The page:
Tehran faces winter of discontent


WORLD VIEW:Iran has to address widespread unrest over the elections and huge economic challenges, writes PATRICK SMYTH

AS AFGHANISTAN this week began to come to terms with the dubious re-election of Hamid Karzai – largely so far, peacefully – in neighbouring Iran, opposition groups made clear that the matter of their own fraudulent re-election in June of Mahmoud Ahmadinejad is far from settled.

Using the opportunity presented by official anti-US commemorations of the 1979 seizure of hostages in the US embassy, tens of thousands of demonstrators on Wednesday took to the streets of Tehran and other cities in the biggest show of strength in two months. Police and the conservative Basij militias responded with tear gas, beatings and arrests. Reformist cleric Mehdi Karroubi had a tear gas canister fired at him, injuring a bodyguard, while defeated presidential candidate Mir-Hussein Moussavi was prevented from attending.

“I was beaten up with a baton so badly that one policeman begged his colleague to have pity on me and stop beating me,” a 54-year-old mother of three told the Los Angeles Times. “But I am not scared. I will keep protesting until the end.”

Amateur videotape on the internet suggested unrest across the country. Boisterous demonstrations broke out in the agricultural hub of Qazvin, the Caspian Sea port city of Rasht, the oil-rich southwestern city of Ahvaz, the eastern holy city of Mashhad and Isfahan, Shiraz and Najafabad in central Iran. And for the first time in months, there were reports of sizeable protests in the main university in the northwestern city of Tabriz, the commercial capital of Iran’s powerful ethnic Azeri region and a hotbed of political activity.

The regime is ultra-sensitive to criticism of the election: only a couple of weeks ago state television reported supreme leader Ayatollah Ali Khamenei as warning that questioning the results of the election was “the biggest crime”. An estimated 100 opposition supporters remain in jail, many of them prominent figures who supported, or were believed to have supported, reformist candidates in the June 12th presidential elections.

Many faced mass trials reminiscent of the Moscow show trials of the 1930s, complete with public confessions, some clearly given under duress.

One of those most severely dealt with is the US-Iranian scholar Kian Tajbakhsh, a mild-mannered researcher on urban planning who was not involved in the street protests, and whose cause was taken up in this paper in August by his friends Chandana Mathur, an anthropologist in NUI Maynooth, and her husband Dermot Dix, headmaster of Headfort School in Kells.

On October 20th, the Revolutionary Court sentenced Tajbakhsh to 12-15 years in prison on charges of espionage, co-operation with an enemy government, acting against national security by participating in Gulf 2000 (an internet forum housed at Columbia University), and for once working for the Open Society Institute financed by George Soros.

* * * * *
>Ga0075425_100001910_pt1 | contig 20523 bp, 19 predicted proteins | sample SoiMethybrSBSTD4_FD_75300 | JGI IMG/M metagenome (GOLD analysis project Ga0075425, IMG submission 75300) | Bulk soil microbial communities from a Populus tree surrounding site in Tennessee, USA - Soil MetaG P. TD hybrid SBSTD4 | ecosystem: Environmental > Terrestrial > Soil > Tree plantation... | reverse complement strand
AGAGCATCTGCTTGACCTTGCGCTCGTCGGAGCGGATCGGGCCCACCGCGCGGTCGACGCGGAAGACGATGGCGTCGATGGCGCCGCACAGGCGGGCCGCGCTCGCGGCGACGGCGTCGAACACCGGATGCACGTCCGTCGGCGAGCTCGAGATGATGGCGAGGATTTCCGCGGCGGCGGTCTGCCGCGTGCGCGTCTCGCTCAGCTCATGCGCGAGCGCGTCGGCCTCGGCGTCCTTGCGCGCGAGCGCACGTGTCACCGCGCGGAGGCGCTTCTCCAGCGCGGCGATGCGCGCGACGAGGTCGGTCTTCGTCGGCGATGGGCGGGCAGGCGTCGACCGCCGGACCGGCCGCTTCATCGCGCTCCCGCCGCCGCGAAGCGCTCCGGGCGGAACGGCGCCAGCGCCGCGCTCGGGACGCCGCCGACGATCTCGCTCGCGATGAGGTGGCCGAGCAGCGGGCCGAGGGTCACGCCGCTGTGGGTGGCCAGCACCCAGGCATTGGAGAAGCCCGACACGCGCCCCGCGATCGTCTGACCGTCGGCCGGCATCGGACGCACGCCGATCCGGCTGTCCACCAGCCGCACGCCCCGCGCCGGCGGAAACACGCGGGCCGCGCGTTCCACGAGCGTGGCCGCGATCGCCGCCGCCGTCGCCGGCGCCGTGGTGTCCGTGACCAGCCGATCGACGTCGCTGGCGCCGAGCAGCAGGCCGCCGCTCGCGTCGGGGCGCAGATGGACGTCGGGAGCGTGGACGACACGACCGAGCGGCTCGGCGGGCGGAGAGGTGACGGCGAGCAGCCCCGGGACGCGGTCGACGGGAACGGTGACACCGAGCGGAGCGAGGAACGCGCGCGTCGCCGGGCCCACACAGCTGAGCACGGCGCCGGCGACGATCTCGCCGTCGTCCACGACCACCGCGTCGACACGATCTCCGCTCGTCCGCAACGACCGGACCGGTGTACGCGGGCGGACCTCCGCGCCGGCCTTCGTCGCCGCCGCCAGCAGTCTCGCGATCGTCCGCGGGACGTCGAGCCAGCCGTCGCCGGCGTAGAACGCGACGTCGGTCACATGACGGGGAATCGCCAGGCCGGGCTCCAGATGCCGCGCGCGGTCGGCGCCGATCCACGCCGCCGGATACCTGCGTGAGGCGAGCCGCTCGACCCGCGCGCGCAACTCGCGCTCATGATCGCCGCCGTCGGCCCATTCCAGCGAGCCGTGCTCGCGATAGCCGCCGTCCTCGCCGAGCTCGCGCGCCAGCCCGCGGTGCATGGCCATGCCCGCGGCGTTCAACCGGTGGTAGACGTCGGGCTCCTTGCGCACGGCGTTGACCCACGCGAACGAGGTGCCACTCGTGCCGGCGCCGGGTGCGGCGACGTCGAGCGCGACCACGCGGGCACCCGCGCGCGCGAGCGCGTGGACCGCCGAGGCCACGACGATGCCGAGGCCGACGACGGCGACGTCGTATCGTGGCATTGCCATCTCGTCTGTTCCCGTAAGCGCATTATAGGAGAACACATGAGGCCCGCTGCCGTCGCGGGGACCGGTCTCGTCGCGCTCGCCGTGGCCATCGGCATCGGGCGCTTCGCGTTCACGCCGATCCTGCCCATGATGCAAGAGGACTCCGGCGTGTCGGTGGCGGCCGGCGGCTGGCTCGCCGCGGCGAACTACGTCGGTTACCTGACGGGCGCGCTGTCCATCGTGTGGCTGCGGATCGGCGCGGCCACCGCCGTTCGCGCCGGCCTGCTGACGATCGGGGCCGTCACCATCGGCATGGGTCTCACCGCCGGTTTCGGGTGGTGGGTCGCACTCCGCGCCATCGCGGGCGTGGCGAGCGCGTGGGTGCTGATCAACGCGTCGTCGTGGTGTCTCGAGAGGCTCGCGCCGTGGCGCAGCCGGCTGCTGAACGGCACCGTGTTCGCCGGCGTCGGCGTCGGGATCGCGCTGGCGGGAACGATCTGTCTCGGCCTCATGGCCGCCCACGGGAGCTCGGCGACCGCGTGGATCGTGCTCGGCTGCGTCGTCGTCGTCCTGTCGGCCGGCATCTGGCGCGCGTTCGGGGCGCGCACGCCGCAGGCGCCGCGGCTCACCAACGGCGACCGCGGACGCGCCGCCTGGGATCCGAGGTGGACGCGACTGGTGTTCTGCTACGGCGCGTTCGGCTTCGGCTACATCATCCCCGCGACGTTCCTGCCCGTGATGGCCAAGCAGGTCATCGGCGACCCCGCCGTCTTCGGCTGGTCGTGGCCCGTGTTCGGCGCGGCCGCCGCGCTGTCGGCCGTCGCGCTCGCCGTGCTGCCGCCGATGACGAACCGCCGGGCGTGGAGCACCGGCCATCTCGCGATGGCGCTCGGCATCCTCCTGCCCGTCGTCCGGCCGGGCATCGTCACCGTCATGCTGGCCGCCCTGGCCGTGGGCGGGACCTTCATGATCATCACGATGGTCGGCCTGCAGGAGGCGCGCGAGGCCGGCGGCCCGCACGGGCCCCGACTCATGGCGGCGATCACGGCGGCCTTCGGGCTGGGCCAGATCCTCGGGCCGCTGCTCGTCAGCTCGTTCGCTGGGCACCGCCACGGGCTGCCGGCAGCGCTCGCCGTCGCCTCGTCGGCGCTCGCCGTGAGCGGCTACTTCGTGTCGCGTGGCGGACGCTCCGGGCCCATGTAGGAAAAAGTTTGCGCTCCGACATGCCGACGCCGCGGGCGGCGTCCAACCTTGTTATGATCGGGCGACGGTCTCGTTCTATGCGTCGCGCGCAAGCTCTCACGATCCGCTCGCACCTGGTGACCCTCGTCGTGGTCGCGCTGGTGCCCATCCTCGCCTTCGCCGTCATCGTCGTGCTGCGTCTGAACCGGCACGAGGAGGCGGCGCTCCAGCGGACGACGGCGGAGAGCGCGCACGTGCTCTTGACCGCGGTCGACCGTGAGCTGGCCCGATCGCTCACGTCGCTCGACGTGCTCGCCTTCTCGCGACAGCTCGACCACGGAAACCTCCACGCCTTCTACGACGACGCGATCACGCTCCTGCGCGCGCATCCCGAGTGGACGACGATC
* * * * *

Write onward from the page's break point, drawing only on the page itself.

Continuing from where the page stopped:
In reality, it appears, Tajbakhsh’s real offence is holding a US passport. He has been held in the notorious Evin prison for four months, much of it in solitary confinement.

Tajbakhsh had previously been targeted by the Iranian government. Between May and October 2007, he was held in solitary confinement in Evin prison on similar charges. Amnesty International considers him a prisoner of conscience and has launched a letter-writing campaign calling for his release – www.FreeKian09.org – and President Obama and the EU have appealed to the Iranian authorities for clemency.

The government is also under huge economic pressure, wrestling in parliament with a reform package that may inflame the public by cutting subsidies on food, fuel and electricity.

A series of Bills would trim the country’s $30 billion (€20 billion) debt, much of it incurred from spending projects that bought Ahmadinejad support in the provinces. The overhaul package would also regulate energy consumption and allow the government to manipulate prices as a buffer against the possibility of western sanctions targeting Iran’s petroleum industry.

The package, which would phase out many subsidies over five years, has the potential to spur anger similar to the 2007 nationwide riots over petrol rationing. The second-largest oil producer in the Middle East, Iran spends about $90 billion a year on subsidies – fine when oil prices were high, reaching nearly $150 a barrel in 2008. But with oil now down to about $80 a barrel and years of debt incurred by Ahmadinejad’s public works projects, Iran is overburdened. Some economists, however, believe the new plan will further damage the economy by triggering inflation and reducing retail spending and investment.

Meanwhile, Iran’s embattled private sector is looking with some consternation at the sell-off of the state’s Telecom Company of Iran to a consortium associated with the Revolutionary Guards.

“The guards are after the most profitable companies in the privatisation programme . . . while they easily put aside rivals by force,” a businessman told the Financial Times.

The privatisation programme, stepped up about four years ago, has largely seen assets transferred to other semi-state bodies or quasi-state actors, and the move by the Revolutionary Guards into telecoms only emphasises the extent to which the organisation has been able to extend its near stranglehold of political and economic power under Ahmadinejad.